If you’re paying for cleaning job leads at all, you’re paying too much. Discover how you can find better leads—and more of them—without spending a dime.
There are a lot of things you’re prepared to deal with as a cleaning company. Malfunctioning equipment, small jobs that turn into big jobs, skipping lunch—you’ve handled it all like a pro. But trying to find cleaning job leads? That’s a different skill entirely.
It’s not that leads aren’t out there. There are plenty of companies willing to take your money in exchange for some leads that may or may not be worth your effort. But as a business owner, you want to maximize income, and spending good money on bad leads isn’t the best way to do that. What are your options? Can you find cleaning job leads without spending cash?
Yes, you can, and it’s not as difficult as it seems.
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Get the cleaning job leads you want to get the jobs you deserve
Let’s start with the obvious steps to find cleaning job leads, then we’ll move on to some less well-known ideas. After all, sometimes, it’s the opportunity right in front of us that we overlook.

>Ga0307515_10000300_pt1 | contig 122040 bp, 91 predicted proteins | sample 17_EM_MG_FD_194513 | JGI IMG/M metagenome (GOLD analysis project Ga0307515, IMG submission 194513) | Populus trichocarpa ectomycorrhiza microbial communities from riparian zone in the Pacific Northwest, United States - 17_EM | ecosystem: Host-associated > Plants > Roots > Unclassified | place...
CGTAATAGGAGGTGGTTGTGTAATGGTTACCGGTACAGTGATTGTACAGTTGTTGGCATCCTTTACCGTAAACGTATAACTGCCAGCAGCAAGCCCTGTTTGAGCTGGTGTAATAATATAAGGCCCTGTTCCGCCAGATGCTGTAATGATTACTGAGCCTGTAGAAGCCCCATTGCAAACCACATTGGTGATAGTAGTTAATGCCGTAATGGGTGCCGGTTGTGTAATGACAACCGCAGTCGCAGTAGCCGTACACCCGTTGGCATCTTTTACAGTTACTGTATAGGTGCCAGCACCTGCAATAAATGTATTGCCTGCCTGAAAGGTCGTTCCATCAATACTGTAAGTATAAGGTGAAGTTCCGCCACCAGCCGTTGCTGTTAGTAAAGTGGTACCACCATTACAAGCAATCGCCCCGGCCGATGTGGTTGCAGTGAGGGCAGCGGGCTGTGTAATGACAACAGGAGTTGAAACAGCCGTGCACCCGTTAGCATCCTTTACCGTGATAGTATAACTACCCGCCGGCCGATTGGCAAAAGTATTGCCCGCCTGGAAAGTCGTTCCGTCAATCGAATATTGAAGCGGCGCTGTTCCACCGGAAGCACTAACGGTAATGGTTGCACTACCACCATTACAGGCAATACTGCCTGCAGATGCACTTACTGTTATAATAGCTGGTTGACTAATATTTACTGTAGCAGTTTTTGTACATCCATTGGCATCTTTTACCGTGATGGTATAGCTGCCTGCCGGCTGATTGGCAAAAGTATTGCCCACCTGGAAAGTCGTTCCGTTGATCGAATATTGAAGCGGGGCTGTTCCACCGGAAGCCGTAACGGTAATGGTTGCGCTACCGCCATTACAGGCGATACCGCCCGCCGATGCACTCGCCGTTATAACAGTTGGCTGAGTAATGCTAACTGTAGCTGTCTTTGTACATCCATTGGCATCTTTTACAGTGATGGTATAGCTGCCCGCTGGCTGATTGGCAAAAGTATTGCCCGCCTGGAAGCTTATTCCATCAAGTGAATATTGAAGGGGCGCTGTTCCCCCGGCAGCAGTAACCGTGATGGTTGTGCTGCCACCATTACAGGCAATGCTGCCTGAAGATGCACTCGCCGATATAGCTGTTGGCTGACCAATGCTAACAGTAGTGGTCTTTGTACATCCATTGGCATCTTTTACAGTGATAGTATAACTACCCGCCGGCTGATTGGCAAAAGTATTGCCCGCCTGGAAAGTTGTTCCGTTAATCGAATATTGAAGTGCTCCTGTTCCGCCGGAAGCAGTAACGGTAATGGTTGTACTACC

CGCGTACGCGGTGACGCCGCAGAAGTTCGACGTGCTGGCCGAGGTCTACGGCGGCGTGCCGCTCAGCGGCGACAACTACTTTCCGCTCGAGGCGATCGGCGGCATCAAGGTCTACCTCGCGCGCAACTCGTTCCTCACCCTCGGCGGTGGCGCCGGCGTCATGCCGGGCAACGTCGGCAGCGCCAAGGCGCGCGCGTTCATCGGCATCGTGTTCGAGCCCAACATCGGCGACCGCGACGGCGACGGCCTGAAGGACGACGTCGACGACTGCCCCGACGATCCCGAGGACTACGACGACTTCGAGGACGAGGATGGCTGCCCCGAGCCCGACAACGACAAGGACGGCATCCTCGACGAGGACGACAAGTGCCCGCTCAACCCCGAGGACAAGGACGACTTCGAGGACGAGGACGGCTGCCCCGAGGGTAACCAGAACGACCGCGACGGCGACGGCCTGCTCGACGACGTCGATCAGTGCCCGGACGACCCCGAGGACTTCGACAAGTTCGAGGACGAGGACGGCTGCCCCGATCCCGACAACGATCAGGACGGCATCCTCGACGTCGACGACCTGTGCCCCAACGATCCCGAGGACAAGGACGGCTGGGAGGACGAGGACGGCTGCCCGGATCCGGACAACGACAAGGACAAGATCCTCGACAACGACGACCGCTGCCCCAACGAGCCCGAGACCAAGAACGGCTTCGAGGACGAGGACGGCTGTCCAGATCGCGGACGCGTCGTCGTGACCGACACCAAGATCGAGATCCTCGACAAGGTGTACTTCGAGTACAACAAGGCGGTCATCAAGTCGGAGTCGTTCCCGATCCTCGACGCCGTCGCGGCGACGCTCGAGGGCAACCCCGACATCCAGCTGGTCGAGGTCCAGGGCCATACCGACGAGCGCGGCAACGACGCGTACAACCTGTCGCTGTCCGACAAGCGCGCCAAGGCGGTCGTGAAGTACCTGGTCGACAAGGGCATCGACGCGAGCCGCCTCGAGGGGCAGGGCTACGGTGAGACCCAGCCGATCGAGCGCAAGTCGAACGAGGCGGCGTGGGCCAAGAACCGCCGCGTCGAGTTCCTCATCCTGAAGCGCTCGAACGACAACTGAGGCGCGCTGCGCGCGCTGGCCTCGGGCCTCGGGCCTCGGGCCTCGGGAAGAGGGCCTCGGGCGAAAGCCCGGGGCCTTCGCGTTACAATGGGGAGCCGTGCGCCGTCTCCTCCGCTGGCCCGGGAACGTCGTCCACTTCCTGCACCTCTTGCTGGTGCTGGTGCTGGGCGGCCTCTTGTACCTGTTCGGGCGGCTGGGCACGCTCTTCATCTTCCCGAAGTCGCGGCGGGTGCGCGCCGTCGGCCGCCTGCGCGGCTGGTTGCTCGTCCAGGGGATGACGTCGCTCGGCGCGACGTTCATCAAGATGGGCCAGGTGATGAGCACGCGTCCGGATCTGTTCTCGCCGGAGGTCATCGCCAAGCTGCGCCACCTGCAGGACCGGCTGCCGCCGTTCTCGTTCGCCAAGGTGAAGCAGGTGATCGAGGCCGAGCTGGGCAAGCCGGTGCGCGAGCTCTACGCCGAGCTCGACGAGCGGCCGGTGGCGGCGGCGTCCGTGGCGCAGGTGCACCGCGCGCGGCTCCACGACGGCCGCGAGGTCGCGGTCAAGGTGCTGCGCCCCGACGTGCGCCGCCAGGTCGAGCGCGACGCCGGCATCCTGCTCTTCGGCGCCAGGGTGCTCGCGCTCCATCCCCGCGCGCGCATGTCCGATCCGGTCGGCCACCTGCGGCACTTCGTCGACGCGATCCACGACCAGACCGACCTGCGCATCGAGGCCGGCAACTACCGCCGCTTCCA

If you are part of a professional organization, make sure your company is listed on their provider page. For instance, BSCAI, Building Service Contractors Association International lists members by location and by specialty, so you have a chance to stand out if you have certifications or areas of expertise.
Similarly, make sure you are listed in any local professional organizations you belong to. That might be your city’s Chamber of Commerce or your neighborhood association. While you’re at it, claim your Yelp business page and make sure all the information is correct. You might be surprised how often Yelp listings have wrong numbers, missing web addresses, and so on.
It’s also essential to make sure that the same information is available on your social media pages, which, of course, you should have. They’re free, and you don’t have to be a computer whiz to set one up and post something a few times each week. Before and after pictures work wonders, as do tips for DIY cleaning.